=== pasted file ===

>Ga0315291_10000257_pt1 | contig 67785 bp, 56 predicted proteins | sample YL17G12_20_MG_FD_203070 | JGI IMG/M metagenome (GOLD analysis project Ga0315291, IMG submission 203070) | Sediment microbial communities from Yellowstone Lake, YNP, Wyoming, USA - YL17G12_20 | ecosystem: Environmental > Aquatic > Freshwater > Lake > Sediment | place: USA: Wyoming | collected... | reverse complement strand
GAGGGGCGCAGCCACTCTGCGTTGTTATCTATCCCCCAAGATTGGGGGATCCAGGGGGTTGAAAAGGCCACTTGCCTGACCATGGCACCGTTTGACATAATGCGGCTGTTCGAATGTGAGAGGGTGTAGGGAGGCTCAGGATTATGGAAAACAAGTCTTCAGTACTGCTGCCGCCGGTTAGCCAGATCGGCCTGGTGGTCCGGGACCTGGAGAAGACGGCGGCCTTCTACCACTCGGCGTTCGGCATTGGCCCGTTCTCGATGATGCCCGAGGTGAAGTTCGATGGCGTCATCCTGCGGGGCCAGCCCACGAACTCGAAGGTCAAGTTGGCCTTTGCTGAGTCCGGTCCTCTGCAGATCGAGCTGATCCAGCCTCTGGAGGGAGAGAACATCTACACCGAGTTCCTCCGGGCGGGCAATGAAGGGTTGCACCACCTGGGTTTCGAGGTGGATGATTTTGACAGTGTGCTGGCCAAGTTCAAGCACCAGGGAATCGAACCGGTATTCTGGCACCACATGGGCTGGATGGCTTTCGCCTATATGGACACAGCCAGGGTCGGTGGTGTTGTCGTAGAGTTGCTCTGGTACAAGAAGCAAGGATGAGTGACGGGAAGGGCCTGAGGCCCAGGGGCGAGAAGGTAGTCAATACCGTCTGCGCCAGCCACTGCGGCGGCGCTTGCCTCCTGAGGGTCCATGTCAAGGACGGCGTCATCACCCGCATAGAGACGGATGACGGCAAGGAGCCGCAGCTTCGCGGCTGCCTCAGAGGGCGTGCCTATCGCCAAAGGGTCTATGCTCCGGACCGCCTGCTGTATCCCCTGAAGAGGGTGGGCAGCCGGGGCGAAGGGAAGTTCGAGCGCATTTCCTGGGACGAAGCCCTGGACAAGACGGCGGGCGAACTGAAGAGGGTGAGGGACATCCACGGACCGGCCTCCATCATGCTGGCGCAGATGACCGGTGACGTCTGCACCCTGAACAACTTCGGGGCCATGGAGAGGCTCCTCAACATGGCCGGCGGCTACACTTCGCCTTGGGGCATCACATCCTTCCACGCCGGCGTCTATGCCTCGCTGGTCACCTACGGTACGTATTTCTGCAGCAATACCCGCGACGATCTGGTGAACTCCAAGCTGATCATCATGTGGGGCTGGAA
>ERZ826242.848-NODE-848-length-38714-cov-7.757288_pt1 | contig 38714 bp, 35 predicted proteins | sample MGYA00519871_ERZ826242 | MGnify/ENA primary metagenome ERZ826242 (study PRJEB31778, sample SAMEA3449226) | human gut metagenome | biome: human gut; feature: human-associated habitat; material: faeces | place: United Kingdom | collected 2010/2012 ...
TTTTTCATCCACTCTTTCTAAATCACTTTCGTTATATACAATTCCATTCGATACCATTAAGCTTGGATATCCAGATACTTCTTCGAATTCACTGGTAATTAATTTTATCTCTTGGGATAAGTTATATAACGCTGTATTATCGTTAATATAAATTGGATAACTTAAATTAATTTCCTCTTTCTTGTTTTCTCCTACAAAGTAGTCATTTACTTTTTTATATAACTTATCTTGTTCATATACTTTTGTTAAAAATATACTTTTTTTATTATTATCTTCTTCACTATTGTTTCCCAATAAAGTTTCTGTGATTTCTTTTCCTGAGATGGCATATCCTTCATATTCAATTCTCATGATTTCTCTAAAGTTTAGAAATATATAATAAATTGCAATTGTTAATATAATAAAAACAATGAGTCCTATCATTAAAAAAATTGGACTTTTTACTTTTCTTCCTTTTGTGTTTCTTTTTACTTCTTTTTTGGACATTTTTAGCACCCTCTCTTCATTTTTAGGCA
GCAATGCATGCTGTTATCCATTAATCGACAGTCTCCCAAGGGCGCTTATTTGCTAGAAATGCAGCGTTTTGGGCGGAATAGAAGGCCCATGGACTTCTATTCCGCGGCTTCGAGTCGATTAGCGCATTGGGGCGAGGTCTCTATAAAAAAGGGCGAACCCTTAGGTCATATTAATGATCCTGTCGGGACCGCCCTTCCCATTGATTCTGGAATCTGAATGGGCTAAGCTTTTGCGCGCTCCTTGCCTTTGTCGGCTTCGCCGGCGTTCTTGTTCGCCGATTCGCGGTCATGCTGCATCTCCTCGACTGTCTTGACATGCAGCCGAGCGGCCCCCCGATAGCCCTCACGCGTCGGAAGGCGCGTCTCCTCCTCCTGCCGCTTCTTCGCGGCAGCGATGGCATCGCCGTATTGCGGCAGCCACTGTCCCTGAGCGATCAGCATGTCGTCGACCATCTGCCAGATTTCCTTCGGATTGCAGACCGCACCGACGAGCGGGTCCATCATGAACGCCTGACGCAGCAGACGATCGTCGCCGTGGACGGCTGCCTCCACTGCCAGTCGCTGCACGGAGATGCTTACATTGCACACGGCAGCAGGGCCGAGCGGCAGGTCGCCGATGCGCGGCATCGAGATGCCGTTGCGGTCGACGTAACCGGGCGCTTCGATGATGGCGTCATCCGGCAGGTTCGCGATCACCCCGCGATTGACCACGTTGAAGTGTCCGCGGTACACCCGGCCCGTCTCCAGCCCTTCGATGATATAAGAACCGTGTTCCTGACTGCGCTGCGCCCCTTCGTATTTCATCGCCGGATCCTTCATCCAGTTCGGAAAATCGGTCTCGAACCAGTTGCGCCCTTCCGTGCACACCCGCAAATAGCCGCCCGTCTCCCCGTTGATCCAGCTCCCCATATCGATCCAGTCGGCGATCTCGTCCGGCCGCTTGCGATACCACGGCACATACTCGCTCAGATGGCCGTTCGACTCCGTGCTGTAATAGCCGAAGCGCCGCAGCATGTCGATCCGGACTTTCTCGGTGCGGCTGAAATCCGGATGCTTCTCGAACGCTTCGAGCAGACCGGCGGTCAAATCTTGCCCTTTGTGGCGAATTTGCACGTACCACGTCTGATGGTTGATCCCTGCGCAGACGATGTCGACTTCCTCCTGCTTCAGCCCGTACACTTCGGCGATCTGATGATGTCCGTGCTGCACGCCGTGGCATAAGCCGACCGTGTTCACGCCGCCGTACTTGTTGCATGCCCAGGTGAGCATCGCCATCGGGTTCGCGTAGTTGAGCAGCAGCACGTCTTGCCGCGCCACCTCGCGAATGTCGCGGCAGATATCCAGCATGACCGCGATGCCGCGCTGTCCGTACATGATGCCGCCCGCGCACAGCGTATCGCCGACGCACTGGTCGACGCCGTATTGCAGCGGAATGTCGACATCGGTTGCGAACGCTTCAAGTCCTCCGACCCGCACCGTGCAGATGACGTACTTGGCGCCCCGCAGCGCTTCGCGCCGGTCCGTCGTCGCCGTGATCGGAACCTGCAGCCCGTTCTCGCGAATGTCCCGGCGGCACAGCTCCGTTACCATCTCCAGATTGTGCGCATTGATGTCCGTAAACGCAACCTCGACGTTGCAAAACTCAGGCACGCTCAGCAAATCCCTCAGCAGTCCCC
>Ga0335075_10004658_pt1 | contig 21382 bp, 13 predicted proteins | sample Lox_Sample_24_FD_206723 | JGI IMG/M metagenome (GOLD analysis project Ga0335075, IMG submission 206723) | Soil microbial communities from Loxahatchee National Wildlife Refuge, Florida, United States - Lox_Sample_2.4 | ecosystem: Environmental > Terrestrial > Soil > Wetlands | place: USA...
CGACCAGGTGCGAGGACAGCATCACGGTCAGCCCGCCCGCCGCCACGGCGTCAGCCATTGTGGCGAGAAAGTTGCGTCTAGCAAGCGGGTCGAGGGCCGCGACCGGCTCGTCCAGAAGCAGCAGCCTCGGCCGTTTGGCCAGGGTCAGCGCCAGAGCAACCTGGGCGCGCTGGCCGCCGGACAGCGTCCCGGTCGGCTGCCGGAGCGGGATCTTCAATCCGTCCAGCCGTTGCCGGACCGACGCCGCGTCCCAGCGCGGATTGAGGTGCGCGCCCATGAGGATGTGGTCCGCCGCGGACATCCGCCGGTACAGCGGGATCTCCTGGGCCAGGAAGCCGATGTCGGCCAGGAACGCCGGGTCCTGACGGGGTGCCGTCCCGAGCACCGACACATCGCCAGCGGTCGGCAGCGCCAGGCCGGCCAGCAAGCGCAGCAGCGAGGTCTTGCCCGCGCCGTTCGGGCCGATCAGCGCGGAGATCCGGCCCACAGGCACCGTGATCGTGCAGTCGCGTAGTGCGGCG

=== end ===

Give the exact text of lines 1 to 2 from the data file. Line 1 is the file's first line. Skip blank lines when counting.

>Ga0315291_10000257_pt1 | contig 67785 bp, 56 predicted proteins | sample YL17G12_20_MG_FD_203070 | JGI IMG/M metagenome (GOLD analysis project Ga0315291, IMG submission 203070) | Sediment microbial communities from Yellowstone Lake, YNP, Wyoming, USA - YL17G12_20 | ecosystem: Environmental > Aquatic > Freshwater > Lake > Sediment | place: USA: Wyoming | collected... | reverse complement strand
GAGGGGCGCAGCCACTCTGCGTTGTTATCTATCCCCCAAGATTGGGGGATCCAGGGGGTTGAAAAGGCCACTTGCCTGACCATGGCACCGTTTGACATAATGCGGCTGTTCGAATGTGAGAGGGTGTAGGGAGGCTCAGGATTATGGAAAACAAGTCTTCAGTACTGCTGCCGCCGGTTAGCCAGATCGGCCTGGTGGTCCGGGACCTGGAGAAGACGGCGGCCTTCTACCACTCGGCGTTCGGCATTGGCCCGTTCTCGATGATGCCCGAGGTGAAGTTCGATGGCGTCATCCTGCGGGGCCAGCCCACGAACTCGAAGGTCAAGTTGGCCTTTGCTGAGTCCGGTCCTCTGCAGATCGAGCTGATCCAGCCTCTGGAGGGAGAGAACATCTACACCGAGTTCCTCCGGGCGGGCAATGAAGGGTTGCACCACCTGGGTTTCGAGGTGGATGATTTTGACAGTGTGCTGGCCAAGTTCAAGCACCAGGGAATCGAACCGGTATTCTGGCACCACATGGGCTGGATGGCTTTCGCCTATATGGACACAGCCAGGGTCGGTGGTGTTGTCGTAGAGTTGCTCTGGTACAAGAAGCAAGGATGAGTGACGGGAAGGGCCTGAGGCCCAGGGGCGAGAAGGTAGTCAATACCGTCTGCGCCAGCCACTGCGGCGGCGCTTGCCTCCTGAGGGTCCATGTCAAGGACGGCGTCATCACCCGCATAGAGACGGATGACGGCAAGGAGCCGCAGCTTCGCGGCTGCCTCAGAGGGCGTGCCTATCGCCAAAGGGTCTATGCTCCGGACCGCCTGCTGTATCCCCTGAAGAGGGTGGGCAGCCGGGGCGAAGGGAAGTTCGAGCGCATTTCCTGGGACGAAGCCCTGGACAAGACGGCGGGCGAACTGAAGAGGGTGAGGGACATCCACGGACCGGCCTCCATCATGCTGGCGCAGATGACCGGTGACGTCTGCACCCTGAACAACTTCGGGGCCATGGAGAGGCTCCTCAACATGGCCGGCGGCTACACTTCGCCTTGGGGCATCACATCCTTCCACGCCGGCGTCTATGCCTCGCTGGTCACCTACGGTACGTATTTCTGCAGCAATACCCGCGACGATCTGGTGAACTCCAAGCTGATCATCATGTGGGGCTGGAA